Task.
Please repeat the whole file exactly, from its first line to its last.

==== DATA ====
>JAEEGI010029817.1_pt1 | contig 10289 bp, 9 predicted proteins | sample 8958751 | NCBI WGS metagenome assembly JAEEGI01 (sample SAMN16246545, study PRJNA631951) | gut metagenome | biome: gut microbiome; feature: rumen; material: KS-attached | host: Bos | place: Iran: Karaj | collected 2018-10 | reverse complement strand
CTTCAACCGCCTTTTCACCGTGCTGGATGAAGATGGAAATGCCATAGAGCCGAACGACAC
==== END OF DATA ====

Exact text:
>JAEEGI010029817.1_pt1 | contig 10289 bp, 9 predicted proteins | sample 8958751 | NCBI WGS metagenome assembly JAEEGI01 (sample SAMN16246545, study PRJNA631951) | gut metagenome | biome: gut microbiome; feature: rumen; material: KS-attached | host: Bos | place: Iran: Karaj | collected 2018-10 | reverse complement strand
CTTCAACCGCCTTTTCACCGTGCTGGATGAAGATGGAAATGCCATAGAGCCGAACGACAC